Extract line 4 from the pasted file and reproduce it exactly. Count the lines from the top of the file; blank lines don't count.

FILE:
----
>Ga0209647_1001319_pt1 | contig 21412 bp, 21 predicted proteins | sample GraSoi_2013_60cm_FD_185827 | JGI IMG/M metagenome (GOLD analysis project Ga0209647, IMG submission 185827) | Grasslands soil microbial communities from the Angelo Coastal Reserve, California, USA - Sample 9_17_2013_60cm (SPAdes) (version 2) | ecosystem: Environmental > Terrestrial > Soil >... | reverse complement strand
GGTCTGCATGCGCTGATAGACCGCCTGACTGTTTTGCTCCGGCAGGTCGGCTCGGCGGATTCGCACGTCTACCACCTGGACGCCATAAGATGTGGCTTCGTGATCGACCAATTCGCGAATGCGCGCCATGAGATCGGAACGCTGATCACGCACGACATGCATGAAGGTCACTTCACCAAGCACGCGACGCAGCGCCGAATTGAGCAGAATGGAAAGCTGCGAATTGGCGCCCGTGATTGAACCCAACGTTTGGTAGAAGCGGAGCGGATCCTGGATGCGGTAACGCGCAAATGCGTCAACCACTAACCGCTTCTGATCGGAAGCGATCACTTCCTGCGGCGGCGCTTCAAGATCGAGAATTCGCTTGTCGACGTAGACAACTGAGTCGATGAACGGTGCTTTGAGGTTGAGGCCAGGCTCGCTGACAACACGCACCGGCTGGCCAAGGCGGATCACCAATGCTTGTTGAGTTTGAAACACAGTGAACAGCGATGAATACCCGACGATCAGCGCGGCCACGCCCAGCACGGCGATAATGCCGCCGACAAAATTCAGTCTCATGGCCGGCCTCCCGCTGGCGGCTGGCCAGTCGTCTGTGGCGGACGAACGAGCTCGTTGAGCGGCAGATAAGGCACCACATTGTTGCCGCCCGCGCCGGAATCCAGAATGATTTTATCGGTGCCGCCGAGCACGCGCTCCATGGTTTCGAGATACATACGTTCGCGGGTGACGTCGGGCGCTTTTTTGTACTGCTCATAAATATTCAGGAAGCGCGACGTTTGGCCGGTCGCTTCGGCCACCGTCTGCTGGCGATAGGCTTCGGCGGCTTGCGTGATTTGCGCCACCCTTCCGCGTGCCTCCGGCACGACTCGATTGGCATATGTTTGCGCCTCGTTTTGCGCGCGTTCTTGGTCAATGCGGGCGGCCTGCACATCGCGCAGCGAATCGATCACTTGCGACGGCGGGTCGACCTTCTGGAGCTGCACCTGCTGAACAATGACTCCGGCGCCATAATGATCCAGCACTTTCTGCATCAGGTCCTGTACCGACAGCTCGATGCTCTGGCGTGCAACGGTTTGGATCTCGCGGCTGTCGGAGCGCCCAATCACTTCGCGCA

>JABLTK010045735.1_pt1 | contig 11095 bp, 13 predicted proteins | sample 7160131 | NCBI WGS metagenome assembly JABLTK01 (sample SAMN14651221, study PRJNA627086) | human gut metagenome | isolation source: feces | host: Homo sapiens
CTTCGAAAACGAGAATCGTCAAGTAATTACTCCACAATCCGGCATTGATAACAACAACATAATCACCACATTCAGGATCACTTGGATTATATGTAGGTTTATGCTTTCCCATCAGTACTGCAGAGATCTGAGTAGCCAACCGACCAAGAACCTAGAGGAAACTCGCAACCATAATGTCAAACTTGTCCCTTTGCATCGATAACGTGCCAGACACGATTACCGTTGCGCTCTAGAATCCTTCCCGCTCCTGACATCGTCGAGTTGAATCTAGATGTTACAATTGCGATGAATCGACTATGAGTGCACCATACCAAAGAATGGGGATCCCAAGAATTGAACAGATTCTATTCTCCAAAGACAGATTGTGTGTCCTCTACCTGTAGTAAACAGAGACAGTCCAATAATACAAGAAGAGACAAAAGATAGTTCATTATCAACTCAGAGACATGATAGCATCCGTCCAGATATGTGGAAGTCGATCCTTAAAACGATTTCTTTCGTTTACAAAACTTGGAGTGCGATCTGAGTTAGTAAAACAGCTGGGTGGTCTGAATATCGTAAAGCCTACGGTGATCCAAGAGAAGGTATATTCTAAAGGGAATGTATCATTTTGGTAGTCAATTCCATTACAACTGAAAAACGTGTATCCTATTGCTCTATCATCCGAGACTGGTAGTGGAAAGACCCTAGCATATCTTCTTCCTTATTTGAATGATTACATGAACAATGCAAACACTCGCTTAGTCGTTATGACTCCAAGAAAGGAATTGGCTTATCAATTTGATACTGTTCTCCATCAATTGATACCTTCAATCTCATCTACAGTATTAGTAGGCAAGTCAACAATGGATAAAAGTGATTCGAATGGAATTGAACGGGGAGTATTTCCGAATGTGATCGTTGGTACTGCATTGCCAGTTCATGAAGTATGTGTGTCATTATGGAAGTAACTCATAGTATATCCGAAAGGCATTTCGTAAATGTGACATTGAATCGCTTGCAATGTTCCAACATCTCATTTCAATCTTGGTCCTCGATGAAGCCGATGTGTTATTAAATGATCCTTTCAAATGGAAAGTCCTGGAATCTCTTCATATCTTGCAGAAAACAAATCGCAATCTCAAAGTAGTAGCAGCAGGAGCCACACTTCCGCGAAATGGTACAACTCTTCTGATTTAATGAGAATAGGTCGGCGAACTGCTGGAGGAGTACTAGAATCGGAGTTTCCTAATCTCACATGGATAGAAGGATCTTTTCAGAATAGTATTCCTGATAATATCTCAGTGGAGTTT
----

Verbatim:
CTTCGAAAACGAGAATCGTCAAGTAATTACTCCACAATCCGGCATTGATAACAACAACATAATCACCACATTCAGGATCACTTGGATTATATGTAGGTTTATGCTTTCCCATCAGTACTGCAGAGATCTGAGTAGCCAACCGACCAAGAACCTAGAGGAAACTCGCAACCATAATGTCAAACTTGTCCCTTTGCATCGATAACGTGCCAGACACGATTACCGTTGCGCTCTAGAATCCTTCCCGCTCCTGACATCGTCGAGTTGAATCTAGATGTTACAATTGCGATGAATCGACTATGAGTGCACCATACCAAAGAATGGGGATCCCAAGAATTGAACAGATTCTATTCTCCAAAGACAGATTGTGTGTCCTCTACCTGTAGTAAACAGAGACAGTCCAATAATACAAGAAGAGACAAAAGATAGTTCATTATCAACTCAGAGACATGATAGCATCCGTCCAGATATGTGGAAGTCGATCCTTAAAACGATTTCTTTCGTTTACAAAACTTGGAGTGCGATCTGAGTTAGTAAAACAGCTGGGTGGTCTGAATATCGTAAAGCCTACGGTGATCCAAGAGAAGGTATATTCTAAAGGGAATGTATCATTTTGGTAGTCAATTCCATTACAACTGAAAAACGTGTATCCTATTGCTCTATCATCCGAGACTGGTAGTGGAAAGACCCTAGCATATCTTCTTCCTTATTTGAATGATTACATGAACAATGCAAACACTCGCTTAGTCGTTATGACTCCAAGAAAGGAATTGGCTTATCAATTTGATACTGTTCTCCATCAATTGATACCTTCAATCTCATCTACAGTATTAGTAGGCAAGTCAACAATGGATAAAAGTGATTCGAATGGAATTGAACGGGGAGTATTTCCGAATGTGATCGTTGGTACTGCATTGCCAGTTCATGAAGTATGTGTGTCATTATGGAAGTAACTCATAGTATATCCGAAAGGCATTTCGTAAATGTGACATTGAATCGCTTGCAATGTTCCAACATCTCATTTCAATCTTGGTCCTCGATGAAGCCGATGTGTTATTAAATGATCCTTTCAAATGGAAAGTCCTGGAATCTCTTCATATCTTGCAGAAAACAAATCGCAATCTCAAAGTAGTAGCAGCAGGAGCCACACTTCCGCGAAATGGTACAACTCTTCTGATTTAATGAGAATAGGTCGGCGAACTGCTGGAGGAGTACTAGAATCGGAGTTTCCTAATCTCACATGGATAGAAGGATCTTTTCAGAATAGTATTCCTGATAATATCTCAGTGGAGTTT